Rs 4.7 crore cash in new currency seized by Income Tax department in Bengaluru along with Rs. 100 and demonetized Rs. 500 notes. This is the biggest cash seizure so far of new notes post demonetization. (Press Trust of India)
It was Jawaharlal Nehru’s vision that the state should control the commanding heights of the economy, whether it is banks, aviation or railways. Such a thought process had its relevance at the time of India’s independence when years of colonial rule had destroyed the country’s ability to stand on its feet. Today Indian private sector majors, whether it is Reliance Industries, ICICI Bank, Tata Group, Adani, Infosys, or AirTel, have established themselves as companies that make a difference to the lives of millions, as employers or producers of goods and services. The government, however, continues to exercise control over many functions and services, several of which are criticized for inefficiencies and obsolescence. This includes the Railways, Air India, hospitals and schools, writes Siddharth Srivastava. – @Siliconeer #Siliconeer #narendramodi @namo #namo #India #GovtofIndia
The recent rail crash near Kanpur in Uttar Pradesh that killed more than 140 people once again underlined the ineptness of functioning of state-owned enterprises. Any amount of data and research is available to set right India’s ramshackle rail system. The process, however, is laden in red tape, corruption and long delays. A series of rail ministers of the past, ranging from Lalu Prasad Yadav to Mamata Banerjee to Ram Vilas Paswan, have used the vast resources under their command to further their political ambitions rather than reform the ailing Railway system. The ongoing demonetization exercise is an attempt by the government to check black money, smuggling, terrorism and counterfeiting.
The Income Tax department, often seen as hand in glove with the corrupt, is ironically being empowered further to slap additional penalties on willful evaders. There is no doubt that those who do not pay their taxes need to be penalized. There is a limit to which the less than 3% income tax payers in the country can bankroll others. Questions, however, needs to be asked about the way the tax payers money is being spent by the exchequer. The defense forces continue to play a stellar role to protect the borders; the rescue and relief operations during natural calamities has also won all round praise.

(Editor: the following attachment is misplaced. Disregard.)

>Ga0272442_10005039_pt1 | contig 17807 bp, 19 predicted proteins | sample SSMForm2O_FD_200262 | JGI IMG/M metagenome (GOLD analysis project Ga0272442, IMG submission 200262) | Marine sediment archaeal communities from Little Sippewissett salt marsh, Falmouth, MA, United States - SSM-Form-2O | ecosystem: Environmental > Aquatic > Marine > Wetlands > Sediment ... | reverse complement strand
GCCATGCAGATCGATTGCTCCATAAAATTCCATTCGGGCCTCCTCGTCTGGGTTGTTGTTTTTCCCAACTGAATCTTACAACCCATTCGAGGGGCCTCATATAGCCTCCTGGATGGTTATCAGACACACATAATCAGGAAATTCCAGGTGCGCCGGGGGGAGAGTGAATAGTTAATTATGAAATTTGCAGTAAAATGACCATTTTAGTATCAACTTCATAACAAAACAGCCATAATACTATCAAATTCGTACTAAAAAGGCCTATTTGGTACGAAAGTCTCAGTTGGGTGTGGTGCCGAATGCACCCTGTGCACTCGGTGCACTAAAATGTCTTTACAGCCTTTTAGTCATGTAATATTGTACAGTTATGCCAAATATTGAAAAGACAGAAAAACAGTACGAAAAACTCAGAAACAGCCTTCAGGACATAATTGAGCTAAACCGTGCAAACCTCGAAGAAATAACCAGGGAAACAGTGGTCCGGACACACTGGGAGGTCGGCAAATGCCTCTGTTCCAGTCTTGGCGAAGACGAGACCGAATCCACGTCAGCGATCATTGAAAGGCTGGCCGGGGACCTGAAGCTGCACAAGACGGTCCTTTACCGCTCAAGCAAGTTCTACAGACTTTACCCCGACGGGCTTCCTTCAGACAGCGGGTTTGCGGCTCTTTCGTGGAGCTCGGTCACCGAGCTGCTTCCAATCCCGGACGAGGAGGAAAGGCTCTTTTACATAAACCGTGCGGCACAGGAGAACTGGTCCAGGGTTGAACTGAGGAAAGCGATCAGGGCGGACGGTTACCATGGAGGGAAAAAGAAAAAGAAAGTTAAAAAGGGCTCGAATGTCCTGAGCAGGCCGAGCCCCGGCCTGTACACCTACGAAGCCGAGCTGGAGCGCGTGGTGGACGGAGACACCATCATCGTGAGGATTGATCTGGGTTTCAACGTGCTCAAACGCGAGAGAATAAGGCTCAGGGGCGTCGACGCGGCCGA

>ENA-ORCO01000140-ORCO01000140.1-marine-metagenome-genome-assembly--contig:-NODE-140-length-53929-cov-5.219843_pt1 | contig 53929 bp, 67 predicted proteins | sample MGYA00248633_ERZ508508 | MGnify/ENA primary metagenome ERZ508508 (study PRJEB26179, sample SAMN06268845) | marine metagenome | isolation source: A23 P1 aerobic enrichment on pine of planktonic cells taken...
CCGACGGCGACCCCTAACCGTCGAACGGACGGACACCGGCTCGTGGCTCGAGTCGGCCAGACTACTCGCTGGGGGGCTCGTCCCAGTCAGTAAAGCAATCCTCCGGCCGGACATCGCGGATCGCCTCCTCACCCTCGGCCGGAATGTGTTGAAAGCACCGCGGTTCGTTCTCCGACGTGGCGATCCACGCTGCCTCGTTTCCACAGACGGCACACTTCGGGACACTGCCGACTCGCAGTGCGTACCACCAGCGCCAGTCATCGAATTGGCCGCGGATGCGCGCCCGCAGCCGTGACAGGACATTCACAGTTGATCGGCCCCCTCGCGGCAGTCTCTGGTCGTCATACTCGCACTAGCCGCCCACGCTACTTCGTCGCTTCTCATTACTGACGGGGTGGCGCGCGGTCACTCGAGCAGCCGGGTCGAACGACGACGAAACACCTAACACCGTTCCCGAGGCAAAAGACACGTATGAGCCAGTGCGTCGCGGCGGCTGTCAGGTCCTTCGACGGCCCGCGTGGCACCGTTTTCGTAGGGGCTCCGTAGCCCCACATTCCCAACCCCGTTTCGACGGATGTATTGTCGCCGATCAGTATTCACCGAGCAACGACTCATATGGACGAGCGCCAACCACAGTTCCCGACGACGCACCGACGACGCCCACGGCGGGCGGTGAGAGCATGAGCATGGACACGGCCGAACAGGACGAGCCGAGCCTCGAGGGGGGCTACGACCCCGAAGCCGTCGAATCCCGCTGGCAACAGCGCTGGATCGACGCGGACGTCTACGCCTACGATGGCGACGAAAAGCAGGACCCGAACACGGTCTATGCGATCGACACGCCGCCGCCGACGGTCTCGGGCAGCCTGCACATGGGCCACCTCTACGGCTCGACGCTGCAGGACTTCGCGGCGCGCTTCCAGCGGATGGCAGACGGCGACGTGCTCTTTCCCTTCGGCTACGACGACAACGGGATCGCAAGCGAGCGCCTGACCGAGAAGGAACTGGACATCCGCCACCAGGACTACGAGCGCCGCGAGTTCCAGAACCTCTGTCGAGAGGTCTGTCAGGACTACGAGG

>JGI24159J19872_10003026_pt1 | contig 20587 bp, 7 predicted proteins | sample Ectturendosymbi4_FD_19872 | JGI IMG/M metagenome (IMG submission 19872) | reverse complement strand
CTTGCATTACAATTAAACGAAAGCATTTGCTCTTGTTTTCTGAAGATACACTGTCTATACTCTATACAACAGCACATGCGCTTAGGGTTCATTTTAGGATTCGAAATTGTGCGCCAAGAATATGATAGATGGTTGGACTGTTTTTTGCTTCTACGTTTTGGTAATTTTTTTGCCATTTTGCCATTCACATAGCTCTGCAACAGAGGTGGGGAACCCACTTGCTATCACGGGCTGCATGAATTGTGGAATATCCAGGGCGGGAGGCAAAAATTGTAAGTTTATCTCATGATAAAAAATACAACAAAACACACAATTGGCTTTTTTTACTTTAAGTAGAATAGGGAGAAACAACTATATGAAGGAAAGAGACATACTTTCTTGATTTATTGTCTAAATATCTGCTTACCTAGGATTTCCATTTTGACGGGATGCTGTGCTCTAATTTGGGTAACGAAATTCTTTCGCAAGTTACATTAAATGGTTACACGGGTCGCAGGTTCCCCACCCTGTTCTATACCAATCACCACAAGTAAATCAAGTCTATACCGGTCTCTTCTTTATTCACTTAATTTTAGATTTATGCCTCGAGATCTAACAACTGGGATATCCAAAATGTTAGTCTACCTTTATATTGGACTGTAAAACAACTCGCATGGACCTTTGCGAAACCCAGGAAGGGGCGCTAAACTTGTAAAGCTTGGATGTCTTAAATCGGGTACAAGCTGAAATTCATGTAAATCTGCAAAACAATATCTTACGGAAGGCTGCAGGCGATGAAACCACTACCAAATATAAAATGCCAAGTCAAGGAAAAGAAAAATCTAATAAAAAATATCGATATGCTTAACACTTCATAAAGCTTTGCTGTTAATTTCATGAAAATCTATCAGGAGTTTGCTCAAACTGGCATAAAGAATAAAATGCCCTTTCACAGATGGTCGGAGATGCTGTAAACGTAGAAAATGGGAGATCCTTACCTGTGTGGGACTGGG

However, there exists serious doubts about the way most other arms of the government operate. Even the functioning of the Indian Parliament that is doled by public money has lacked the needed vibrancy over the years to discuss and debate legislations due to repeated disruptions by forever irate opposition members belonging to any party, including the Congress and BJP in the past. There is one sector, however, where the government seems to be getting it right, with timely multi billion dollar investments happening across the country. It is in building refineries, that convert imported crude oil into petrol, diesel and ATF for use by the automobile, transport and aviation sectors that are growing at a quick rate.
As a matter of fact, India’s current refining capacity of over 232 million tons exceeded the demand of 183.5 million tons in 2015-16 fiscal. The International Energy Agency (IEA) has, however estimated demand to scale 458 million tons by 2040. The prospects of a lucrative market has led to entry of UK-based major BP and Russia’s Rosneft into India’s fuel retail market in recent weeks. Reliance Industries has also initiated big plans to build petrol pumps across the country. State-owned Indian Oil Corp (IOC), the country’s biggest refiner, has already announced plans to spend $7.3 billion by 2022 to raise it’s refining capacity by about 30% to over two million barrels per day. IOC recently announced plans to invest $5.5 billion to incrementally raise capacity of its smallest refinery, the Nagapattinam plant, co-owned by Iran, to 300,000 barrels per day.
This is in addition to the investments already planned. Meanwhile, India’s three main state oil refineries, IOC, Hindustan Petroleum Corporation Limited (HPCL) and Bharat Petroleum Corporation Limited (BPCL) have major investment aims in place, in keeping with projections of fuel demand. This includes a mega $30 billion refinery cum petrochemical complex in the West coast in Maharashtra. The capacity of the refinery is proposed to be 60 million tons. The new refinery will ease IOC’s supplies to the South as its refineries are mostly located in the North. HPCL and BPCL face capacity constraints at their Mumbai units. The West coast also provides easier access to crude oil import from Africa and Middle-East.
No final decision has, however, been made about the project site, which can be a major hurdle to timely implementation of the project given the sensitivities of local populations who may lose their land. Presently, Reliance Industries operates the world’s biggest single-location refinery complex in India, at Jamnagar in Gujarat with combined capacity of 62 million tons. Nehru’s vision of the predominance of the state may seem anachronistic now. No ideology, whether it is socialism or capitalism or communism, can, however question performance and delivery, whether by the private or public sector. It leads to the higher good that benefits all.